The coronavirus (Covid-19) pandemic has been widely recognized as the biggest challenge we have faced since the Second World War. It’s had the effect of transforming every aspect of ordinary human life and undermining the sense of security that those of us living in global North usually take for granted.
But unlike the threat of war, where the danger comes from an external and identifiable enemy, the danger now comes from our ordinary day-to-day lives. Suddenly, most of the things we usually spend our time doing – going to work, going to the gym, seeing friends and family – are off-limits and any human contact becomes a potential vector for spreading the virus. The asymptomatic transmitability of Covid-19 means that there are no social interactions that escape potential culpability.
The effect is unsettling. Seeing friends and family have become dangerous and even morally dubious activities, and yet they lack any of the usual signals that would mark them as such. While we’re fully aware of the importance of collective social distancing, the temptation to make an exception, to see someone ‘just this once’, is strong, while the consequences of our actions would be indirect and difficult to apprehend.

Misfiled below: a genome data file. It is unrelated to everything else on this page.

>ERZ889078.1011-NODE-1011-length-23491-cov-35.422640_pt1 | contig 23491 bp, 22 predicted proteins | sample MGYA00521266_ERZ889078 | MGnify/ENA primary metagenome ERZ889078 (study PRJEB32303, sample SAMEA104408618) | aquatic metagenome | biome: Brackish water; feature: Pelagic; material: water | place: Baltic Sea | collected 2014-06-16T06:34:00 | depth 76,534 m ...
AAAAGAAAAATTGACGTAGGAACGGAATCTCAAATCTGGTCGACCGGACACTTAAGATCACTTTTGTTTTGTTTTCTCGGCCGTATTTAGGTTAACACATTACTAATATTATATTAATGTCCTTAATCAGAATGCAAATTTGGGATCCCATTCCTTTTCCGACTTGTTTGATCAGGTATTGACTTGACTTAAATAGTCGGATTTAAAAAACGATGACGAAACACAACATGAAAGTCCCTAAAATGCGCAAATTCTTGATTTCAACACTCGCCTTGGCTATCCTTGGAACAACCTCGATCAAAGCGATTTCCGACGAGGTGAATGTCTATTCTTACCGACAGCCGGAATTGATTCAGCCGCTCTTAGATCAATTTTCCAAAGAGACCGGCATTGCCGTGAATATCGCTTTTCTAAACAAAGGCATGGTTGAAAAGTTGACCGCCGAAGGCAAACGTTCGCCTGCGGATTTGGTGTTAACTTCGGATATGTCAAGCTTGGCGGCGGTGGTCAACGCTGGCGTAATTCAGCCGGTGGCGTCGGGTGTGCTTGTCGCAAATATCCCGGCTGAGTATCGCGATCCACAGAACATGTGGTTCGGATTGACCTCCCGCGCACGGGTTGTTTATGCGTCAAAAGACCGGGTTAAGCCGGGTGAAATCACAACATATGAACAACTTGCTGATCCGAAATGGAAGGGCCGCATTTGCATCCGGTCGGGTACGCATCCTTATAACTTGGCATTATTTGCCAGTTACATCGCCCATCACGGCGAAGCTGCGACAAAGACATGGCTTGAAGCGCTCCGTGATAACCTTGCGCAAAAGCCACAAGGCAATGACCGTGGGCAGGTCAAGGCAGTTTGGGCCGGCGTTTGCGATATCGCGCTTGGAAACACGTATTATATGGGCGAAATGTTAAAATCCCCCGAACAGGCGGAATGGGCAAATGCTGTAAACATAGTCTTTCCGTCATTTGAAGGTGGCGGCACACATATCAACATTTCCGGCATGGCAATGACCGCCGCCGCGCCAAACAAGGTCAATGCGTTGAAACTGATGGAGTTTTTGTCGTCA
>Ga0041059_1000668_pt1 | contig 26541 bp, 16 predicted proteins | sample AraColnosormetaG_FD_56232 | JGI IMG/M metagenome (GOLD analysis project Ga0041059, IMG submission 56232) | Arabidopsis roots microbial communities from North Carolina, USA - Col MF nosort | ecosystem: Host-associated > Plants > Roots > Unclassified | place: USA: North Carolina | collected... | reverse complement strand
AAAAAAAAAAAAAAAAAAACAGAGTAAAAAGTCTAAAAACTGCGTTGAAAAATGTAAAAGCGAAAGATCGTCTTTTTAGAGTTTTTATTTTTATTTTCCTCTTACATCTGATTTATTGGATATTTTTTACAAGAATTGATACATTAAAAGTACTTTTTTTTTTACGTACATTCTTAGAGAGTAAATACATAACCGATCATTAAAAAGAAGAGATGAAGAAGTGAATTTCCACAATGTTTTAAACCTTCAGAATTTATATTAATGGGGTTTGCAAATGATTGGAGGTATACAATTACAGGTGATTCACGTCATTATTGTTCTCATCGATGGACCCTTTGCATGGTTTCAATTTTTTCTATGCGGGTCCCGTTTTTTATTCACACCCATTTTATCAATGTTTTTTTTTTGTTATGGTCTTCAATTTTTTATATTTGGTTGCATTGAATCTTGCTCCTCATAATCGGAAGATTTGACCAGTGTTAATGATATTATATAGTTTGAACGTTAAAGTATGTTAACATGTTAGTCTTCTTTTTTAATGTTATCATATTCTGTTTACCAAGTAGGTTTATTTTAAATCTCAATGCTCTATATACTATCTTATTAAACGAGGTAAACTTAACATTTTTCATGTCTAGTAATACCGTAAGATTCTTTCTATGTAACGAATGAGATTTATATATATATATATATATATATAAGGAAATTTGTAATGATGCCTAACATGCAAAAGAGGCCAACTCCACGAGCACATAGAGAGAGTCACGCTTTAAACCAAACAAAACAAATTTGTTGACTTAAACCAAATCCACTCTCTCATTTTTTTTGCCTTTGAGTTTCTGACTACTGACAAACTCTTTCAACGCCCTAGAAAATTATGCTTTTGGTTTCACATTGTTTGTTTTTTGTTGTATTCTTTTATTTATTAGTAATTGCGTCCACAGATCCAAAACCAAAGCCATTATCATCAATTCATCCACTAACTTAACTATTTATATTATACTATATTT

Emotions vs rationality
Indeed, there are strong psychological reasons why social distancing is proving difficult for some to follow, even in the face of the global consensus on its effectiveness. When it comes to responding to risks, our behaviour is more strongly determined by our emotions than our rationality. So even if on an intellectual level you understand the danger posed by social interactions, meeting a friend when neither of you are ill does not feel like a dangerous activity. We respond to threats that are immediate, personal, and visible – and the current dangers involved in seeing a loved one do not fulfil these criteria. Many of the people you are putting at risk through continued social interactions are likely unknown and unknowable to you, and their illnesses and deaths will be temporally and spatially distant from the seemingly innocuous human contact which played a part in bringing the virus to them.
Further, the anxiety caused by perceived existential threats can provoke people to attempt to bolster their sense of identity by clinging more strongly to their existing cultural beliefs. Because such beliefs are predominantly constituted and reinforced by our social and professional relations, the desire to engage in normal activities may be much stronger than usual, as people attempt to grapple with the anxiety provoked by the growing pandemic and its effect on the global economy.
In short, it’s easy to feel scared of the virus itself, or to worry about the loss of income it is triggering, but it’s very difficult to feel scared of the thing that is actually causing the problem: human contact. Our brains are simply not wired to do so. This is why governmentally-enforced lockdowns have been absolutely necessary to compel people to give up their individual and social freedoms in the interest of saving lives. The anti-libertarian tenor of such measures has not gone unnoticed, but their larger benefit shows us that the temporary surrender of individual freedoms are worthwhile.